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During the last week of April 1792, British explorer Captain George
Vancouver and American fur trader Captain Robert Gray met on the
high seas near Cape Flattery before continuing on with their separate explorations. Vancouver sailed east into the Strait of Juan de Fuca and onward to uncharted waters that he began naming and surveying, while Gray continued south down the coast and explored the mouth of a huge river that he named for his ship.
Exactly 40 years after the Louisiana Purchase, a few hundred American settlers in Oregon declared a provisional government on May 2, 1843, although the region was then under joint occupation by both the United States and Great Britain. The latter finally struck its colors in 1846, and two years later Oregon Territory was formally established. In 1853, Washington Territory was formed at the request of settlers north of the Columbia River.
On April 28, 1919, Seattle mayor Ole Hanson received a bomb in the mail, part of a nationwide plot by anarchists to attack politicians and well-known businessmen. Fortunately, it did not explode. The same can't be said for a bomb that fatally injured pioneering Spokane aviator Major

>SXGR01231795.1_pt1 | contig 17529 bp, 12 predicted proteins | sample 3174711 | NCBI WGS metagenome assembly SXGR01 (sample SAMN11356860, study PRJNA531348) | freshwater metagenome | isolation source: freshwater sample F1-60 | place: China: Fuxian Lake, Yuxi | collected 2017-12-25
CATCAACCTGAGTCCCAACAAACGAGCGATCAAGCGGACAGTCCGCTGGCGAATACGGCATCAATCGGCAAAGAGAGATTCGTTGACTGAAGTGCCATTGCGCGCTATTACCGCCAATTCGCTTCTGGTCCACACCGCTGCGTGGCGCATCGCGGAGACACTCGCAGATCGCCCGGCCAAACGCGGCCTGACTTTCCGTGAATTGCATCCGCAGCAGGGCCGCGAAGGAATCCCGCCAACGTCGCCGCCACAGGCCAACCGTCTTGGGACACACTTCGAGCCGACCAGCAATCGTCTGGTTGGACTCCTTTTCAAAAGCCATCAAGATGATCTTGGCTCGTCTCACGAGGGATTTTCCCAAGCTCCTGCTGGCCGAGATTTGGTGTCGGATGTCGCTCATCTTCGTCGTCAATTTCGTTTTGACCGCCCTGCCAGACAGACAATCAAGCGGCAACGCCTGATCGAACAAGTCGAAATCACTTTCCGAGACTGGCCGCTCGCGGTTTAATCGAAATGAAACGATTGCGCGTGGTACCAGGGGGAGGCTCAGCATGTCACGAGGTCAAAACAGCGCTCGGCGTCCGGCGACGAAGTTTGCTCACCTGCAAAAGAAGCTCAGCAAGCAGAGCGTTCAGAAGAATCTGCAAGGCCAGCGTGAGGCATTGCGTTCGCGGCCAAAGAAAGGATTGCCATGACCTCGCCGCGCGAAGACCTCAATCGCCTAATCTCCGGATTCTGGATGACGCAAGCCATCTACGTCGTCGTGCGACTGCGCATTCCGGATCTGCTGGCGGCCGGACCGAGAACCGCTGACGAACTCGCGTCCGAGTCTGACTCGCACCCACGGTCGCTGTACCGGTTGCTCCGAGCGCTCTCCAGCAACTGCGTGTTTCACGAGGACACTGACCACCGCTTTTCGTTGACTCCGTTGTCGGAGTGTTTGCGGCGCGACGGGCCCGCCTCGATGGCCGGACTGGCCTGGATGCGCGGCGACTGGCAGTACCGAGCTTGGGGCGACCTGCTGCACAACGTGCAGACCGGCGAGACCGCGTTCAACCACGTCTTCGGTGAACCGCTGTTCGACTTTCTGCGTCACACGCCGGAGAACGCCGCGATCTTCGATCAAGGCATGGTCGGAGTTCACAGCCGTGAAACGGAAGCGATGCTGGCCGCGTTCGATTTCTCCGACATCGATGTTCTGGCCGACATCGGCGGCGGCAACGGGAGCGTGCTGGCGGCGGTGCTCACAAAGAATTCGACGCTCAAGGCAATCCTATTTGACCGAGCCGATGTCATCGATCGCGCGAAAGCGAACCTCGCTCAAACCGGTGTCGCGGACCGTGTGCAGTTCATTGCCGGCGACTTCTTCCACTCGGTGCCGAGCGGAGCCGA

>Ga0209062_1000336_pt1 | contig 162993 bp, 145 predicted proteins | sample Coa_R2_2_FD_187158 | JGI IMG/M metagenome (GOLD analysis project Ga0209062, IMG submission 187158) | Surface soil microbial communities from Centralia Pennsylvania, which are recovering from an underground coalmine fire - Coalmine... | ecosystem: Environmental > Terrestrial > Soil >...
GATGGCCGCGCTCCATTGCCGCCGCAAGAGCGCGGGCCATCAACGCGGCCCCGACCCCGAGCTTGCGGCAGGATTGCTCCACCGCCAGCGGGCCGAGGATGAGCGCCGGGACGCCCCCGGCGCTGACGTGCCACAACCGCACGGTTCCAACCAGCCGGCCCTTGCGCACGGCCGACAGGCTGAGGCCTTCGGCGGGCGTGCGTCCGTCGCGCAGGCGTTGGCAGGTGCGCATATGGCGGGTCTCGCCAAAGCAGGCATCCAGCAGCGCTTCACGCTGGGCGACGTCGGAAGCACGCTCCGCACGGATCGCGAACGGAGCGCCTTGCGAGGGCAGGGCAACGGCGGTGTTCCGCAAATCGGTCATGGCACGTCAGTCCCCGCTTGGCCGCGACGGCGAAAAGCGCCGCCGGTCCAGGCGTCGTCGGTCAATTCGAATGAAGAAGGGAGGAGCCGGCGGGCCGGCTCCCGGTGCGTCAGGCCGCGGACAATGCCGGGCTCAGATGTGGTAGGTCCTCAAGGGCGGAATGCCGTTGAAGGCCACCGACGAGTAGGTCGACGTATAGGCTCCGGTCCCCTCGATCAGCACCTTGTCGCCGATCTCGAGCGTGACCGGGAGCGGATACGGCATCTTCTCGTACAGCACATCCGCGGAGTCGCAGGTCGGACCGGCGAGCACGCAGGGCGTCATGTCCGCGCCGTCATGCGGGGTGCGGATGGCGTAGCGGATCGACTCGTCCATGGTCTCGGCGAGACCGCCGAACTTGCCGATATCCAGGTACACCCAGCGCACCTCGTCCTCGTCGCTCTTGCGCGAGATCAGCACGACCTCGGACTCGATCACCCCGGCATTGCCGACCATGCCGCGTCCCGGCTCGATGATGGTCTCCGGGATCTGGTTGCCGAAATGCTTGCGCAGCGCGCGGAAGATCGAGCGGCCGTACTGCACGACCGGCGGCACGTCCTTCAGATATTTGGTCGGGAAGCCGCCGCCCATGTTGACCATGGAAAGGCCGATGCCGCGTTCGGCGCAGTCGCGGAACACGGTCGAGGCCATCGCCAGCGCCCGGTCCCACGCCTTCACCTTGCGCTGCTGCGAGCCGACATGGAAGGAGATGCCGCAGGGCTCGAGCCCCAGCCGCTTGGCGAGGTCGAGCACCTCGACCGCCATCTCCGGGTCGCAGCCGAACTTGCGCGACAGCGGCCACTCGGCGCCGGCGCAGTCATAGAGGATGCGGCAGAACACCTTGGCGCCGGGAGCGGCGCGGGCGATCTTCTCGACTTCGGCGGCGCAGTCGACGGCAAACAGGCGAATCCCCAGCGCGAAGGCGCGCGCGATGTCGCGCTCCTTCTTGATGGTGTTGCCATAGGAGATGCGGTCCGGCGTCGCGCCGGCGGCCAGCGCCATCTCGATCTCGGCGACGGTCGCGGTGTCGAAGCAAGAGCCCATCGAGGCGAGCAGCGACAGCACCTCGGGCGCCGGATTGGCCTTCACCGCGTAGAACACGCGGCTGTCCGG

John T. Fancher on April 29, 1928, when he accidentally set it off following a flight demonstration in Wenatchee. Fancher had been instrumental in bringing the 1927 National Air Derby and Air Races to Felts Field.
On April 28, 1940, experimental music pioneer John Cage debuted his "prepared piano" at Seattle's Repertory Playhouse. The instrument was augmented with screws, bolts, nuts, and leather strips that dampened the strings and produced a range of new sounds along with standard piano tones. Exactly 28 years later, thousands gathered in Duvall to witness an even stranger piano performance: to hear what one sounded like when dropped from a helicopter.
It has been said that, at its best, preservation engages the past in a conversation with the present over a mutual concern for the future.